Social evolution

As I get older, I get increasingly to a functionalist position on the world around me. That the social structures and constructs that we see around us are there through a process of evolution and serve some sort of positive benefit because otherwise they would have fallen foul of natural selection.

Sometimes this can seem counter-intuitive; crime, for example, has a positive benefit in allowing the vast majority of us to know clearly the boundaries of things that are wrong – a world without law-breaking would probably be a world without laws, not one without crime.

When I look at organisations, I seem to see an inexorable move away from structures based on professional expertise. The boundaries by which we define organisations seem to be caught in a previous age, and their utility is becoming less and less.

I had the privilege yesterday to spend my time working with a group of Market Insight professionals from a very broad set of organisations. The challenges that they are facing seem in many ways to be linked to a sense of purpose: what the heck is “insight”, and why should a single operational part of an organisation have sole responsibility for it?

Organising an organisation by specialism –  sales, marketing, operations, production, HR, Finance, IT, legal and so on – is decreasing in function. If that sounds outlandish, remember that most manufacturing organisation moved from specialism-focus to product-focus at the beginning of the last century with the advent of the production line.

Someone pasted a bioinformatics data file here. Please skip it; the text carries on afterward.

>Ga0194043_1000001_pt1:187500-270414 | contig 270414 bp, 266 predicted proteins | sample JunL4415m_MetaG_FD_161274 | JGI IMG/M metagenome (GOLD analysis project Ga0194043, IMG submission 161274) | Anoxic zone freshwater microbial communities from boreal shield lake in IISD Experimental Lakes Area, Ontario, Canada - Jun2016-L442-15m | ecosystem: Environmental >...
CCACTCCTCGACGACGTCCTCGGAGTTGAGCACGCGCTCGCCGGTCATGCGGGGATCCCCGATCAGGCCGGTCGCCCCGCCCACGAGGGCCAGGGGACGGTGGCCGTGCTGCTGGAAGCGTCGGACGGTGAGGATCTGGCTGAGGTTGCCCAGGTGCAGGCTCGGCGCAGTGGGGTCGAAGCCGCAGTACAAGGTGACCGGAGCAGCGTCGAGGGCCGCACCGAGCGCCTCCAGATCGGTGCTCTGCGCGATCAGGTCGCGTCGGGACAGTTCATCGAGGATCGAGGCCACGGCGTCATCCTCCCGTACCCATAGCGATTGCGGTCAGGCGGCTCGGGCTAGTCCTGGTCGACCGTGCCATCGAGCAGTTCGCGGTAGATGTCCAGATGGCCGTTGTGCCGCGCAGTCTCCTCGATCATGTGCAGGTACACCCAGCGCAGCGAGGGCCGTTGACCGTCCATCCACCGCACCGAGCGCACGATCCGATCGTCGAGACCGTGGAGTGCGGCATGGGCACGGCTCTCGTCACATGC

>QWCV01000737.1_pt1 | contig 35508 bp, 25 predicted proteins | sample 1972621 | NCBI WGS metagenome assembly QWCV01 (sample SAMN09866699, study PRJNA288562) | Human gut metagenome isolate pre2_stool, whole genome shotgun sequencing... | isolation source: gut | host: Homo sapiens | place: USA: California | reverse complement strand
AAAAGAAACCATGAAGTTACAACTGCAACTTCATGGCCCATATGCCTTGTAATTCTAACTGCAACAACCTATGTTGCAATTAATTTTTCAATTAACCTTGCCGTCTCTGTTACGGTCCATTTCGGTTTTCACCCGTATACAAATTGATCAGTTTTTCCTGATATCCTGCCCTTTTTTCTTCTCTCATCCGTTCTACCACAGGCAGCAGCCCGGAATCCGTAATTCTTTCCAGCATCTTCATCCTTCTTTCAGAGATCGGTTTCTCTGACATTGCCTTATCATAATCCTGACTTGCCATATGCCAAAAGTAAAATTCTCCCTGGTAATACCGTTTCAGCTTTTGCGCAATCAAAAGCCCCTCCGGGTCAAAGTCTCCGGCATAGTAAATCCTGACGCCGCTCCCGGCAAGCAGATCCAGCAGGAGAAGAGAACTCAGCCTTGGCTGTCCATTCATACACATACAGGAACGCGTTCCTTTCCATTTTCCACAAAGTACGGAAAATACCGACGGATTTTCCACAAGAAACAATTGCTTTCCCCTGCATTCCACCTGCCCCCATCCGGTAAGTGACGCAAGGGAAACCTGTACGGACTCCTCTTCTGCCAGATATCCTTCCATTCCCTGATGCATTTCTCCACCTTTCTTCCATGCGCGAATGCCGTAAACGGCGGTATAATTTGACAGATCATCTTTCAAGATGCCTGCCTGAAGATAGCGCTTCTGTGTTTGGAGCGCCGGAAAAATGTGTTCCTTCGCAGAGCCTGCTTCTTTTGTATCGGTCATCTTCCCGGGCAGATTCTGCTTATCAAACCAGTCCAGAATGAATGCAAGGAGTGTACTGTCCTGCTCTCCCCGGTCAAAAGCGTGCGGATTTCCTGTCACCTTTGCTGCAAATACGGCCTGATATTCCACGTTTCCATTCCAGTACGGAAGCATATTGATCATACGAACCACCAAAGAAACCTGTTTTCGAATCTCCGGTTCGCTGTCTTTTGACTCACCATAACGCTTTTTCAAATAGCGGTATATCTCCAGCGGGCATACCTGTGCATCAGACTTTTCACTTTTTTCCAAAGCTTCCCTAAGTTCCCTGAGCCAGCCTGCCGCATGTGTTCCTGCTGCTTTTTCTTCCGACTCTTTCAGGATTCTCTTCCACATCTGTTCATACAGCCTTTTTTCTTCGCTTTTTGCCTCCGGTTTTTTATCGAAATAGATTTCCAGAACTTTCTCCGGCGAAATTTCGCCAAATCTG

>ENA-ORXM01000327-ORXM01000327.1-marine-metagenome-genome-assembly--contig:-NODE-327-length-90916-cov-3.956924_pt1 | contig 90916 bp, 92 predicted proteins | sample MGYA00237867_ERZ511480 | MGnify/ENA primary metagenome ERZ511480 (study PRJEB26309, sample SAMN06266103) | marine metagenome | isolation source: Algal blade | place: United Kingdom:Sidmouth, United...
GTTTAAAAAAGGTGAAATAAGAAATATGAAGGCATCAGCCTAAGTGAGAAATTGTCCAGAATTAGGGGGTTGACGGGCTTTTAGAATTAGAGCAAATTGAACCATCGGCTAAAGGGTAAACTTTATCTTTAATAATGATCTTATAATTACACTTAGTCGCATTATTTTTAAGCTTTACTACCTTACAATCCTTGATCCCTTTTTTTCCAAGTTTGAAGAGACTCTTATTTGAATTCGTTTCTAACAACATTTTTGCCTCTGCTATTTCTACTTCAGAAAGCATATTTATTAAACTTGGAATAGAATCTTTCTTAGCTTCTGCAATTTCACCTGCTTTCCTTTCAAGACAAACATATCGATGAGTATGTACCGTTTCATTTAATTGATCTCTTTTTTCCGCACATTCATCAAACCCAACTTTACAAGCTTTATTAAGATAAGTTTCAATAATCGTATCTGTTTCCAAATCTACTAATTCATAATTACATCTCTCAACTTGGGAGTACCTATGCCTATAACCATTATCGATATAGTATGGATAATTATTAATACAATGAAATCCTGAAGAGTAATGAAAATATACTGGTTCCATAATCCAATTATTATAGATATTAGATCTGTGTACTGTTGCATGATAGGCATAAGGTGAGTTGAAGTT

And today, with matrix management and project-centric management the norm rather than the exception, we’ve implicitly acknowledged the passing of professional specialism. The creation of new divisions like “digital” or “innovation” – at their core, multi-disciplinary activities – again implicitly  acknowledges that modern organisations need to have a design based on the things that people are doing, not the skills that they collectively have in common.

With the ways in which we can communicate and collaborate (and the breaking down of 9-5 “in the office” through flexible working patterns) the big benefit of specialist operating divisions, communities of practice, becomes lessened dramatically too. Do I gain more professionally (and does my organisation gain more) by surrounding myself with colleagues who have skills rather than necessarily activity in common?

This isn’t going to happen overnight. Our professional structures are so ingrained, that it will be at an evolutionary rather than revolutionary pace that change will permeate; some of the memes (like matrix management) are already in place; there are some mutations that will probably wither (looking at you, Holocracy).

How to prepare? I’ve heard a lot in recent years about “T-shaped” workers: people with a strong expertise (the down stroke of the T) but with a breadth of knowledge and experience (the horizontal stroke). I personally am hedging more on being “comb-shaped” – many more areas of domain knowledge, and enough understanding to be able to bring in an expert where necessary. The irony that because of follicle challenge I haven’t used a comb in many years isn’t lost…

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